In early December of 2008, the California State legislature passed a measure that would attempt to decrease the level of man-made greenhouse gas emissions. Tied together with, and following California’s “landmark” Global Warming Solutions Act of 2006, the measure calls for a 15% reduction of greenhouse gas emissions by 2020 (1990 levels).

Among the codes outlined in the regulation are weatherization incentives to encourage people to insulate homes and upgrade to more energy efficient windows, along with new heating and cooling systems. It also includes a cap-and-trade program in which the state would set the amount of allowable greenhouse gas emissions for companies and utilities.

Supporters of this law argue that increased levels of greenhouse gases will lead to global warming, smog, reduced water supplies, floods, hurricanes, and various other environmental problems. Mary Nichols, head of California’s State Air Resources Board says that, by instituting this new regulation, “we are putting California on the right track to transform our economy in a way that is good for our environment, for our health, for our future.”

But will these environmental regulations really be as wonderful as their supporters claim? Before we all jump on the bandwagon, it is worth considering the impact that these measures will have on those living in California. Energy prices will certainly be higher, raising the cost of heating, cooling and electricity for both homes and businesses. The price of gasoline will go up due to the tighter transportation and fuel standards. The cost of construction will increase because of the new building codes prescribed under the regulation. And, entirely apart from these direct and obvious increases to the cost of living, Californians should expect everything from shoes to ships to sealing wax to increase in price. After all, every product requires energy to be produced. This would be tremendously destructive to California’s economy and its citizens’ standard of living.

Beyond its economic impact, this measure will interfere with the personal choices and freedoms that Californians—indeed, all Americans—enjoy on a daily basis. For example, because of the added energy efficiency standards for buildings and appliances, the impact of the regulation extends even into our restrooms—regulating the amount of water used for a shower or bath. It penetrates the walls of our homes, dictating whether or not insulation is needed. It peeks into our windows and prescribes the appropriate type of glass. In all kinds of ways, this law invades the private domain of Californians’ lives, telling them what they can and cannot do. Considering the enormous scale of this impingement on our personal freedom, it behooves us all to be certain that greenhouse gas emissions are in fact lethal, and that the evidence supporting government intervention is concrete and valid.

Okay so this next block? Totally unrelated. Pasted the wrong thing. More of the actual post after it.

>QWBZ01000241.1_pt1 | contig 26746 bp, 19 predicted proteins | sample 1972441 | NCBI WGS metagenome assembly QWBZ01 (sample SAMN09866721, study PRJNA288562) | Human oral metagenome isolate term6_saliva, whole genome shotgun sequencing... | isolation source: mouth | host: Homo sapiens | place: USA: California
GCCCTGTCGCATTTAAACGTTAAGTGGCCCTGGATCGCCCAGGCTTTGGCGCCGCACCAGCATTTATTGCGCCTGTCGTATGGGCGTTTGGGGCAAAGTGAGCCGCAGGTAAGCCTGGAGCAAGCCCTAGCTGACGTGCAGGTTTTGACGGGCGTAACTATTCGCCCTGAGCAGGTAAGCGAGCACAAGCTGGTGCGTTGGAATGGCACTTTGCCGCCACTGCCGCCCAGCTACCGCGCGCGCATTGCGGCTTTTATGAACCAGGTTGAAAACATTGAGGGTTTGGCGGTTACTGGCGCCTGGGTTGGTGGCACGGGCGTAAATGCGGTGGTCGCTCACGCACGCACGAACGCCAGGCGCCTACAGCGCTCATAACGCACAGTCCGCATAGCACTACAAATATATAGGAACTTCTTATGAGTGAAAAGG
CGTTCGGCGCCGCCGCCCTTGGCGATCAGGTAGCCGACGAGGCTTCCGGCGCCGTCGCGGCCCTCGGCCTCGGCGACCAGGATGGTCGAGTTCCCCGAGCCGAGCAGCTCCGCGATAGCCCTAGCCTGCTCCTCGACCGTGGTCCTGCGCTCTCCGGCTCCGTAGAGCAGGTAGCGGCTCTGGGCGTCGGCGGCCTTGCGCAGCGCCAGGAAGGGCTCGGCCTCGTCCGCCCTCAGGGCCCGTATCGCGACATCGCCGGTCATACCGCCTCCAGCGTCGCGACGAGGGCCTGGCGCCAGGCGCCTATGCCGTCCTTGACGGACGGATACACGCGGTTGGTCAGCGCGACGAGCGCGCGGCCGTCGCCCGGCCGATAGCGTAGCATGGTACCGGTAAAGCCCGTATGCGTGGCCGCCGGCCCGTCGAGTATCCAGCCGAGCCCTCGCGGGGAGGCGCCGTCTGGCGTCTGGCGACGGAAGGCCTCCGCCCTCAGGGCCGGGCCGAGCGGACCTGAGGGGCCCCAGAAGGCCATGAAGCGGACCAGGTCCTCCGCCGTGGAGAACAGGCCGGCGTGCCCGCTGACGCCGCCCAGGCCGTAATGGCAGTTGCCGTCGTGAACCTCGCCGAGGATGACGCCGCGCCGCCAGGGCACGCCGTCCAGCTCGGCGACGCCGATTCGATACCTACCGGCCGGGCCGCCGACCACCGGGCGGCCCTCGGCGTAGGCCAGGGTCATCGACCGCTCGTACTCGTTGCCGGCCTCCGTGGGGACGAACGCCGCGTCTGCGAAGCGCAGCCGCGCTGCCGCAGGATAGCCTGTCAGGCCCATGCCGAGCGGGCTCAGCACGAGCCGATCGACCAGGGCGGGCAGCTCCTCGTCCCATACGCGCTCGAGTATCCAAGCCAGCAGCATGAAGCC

As far as supporters like Ms. Nichols see it, induced and compounded by our increasingly self-destructive, greedy and indulgent ways of living, we are heading down a dangerous path, and can only be saved by such regulations. But are we certain this view is correct? A 231-page report released in November of last year by a panel of over 650 reputable scientists disputes the claim that global warming is man-made. One of the dissenting scientists, Dr. Joanne Simpson (an atmospheric scientist) says: “The main basis of the claim that man’s release of greenhouse gases is the cause of the warming is based almost entirely upon climate models. We all know the frailty of models concerning the air-surface system.” One of these models was the highly touted “hockey stick” model, which was used by the IPCC to argue that the 20th century was unusually warm. That has since been debunked as “beset with methodological errors,” as stated in Nature, Not Human Activity, Rules the Climate. Some scientists have even suggested that rising CO2 levels could actually result in lower temperatures (see “Greenhouse gases and greenhouse effect” recently published in the prestigious Environmental Geology.) And there are countless other examples of highly regarded scientists disputing the various claims of environmentalists. Clearly, the science of climate change is nowhere near settled.

Despite this uncertainty, one is constantly confronted with environmental doom mongering. Reminiscent of the ice age environmentalists were predicting in the 1970s that never was, environmental groups now insist on passing off global warming judgment-day conjecture as though it were fact. To those of us interested in looking before we leap, this whole mess in California would seem rather laughable were the consequences not so severe. Yet when our economic well-being and individual rights hang in the balance, the farce ceases to be humorous.

California’s greenhouse gas emissions measure tramples our inalienable rights and should be vigorously opposed by all freedom loving Americans. It has been enacted at the urging of environmentalists on the basis of undecided evidence, in order to avert a phenomenon that science is only just beginning to grasp. Such laws should be repealed immediately and should stay off the books unless there is a very compelling reason (based on objective evidence) to do otherwise.

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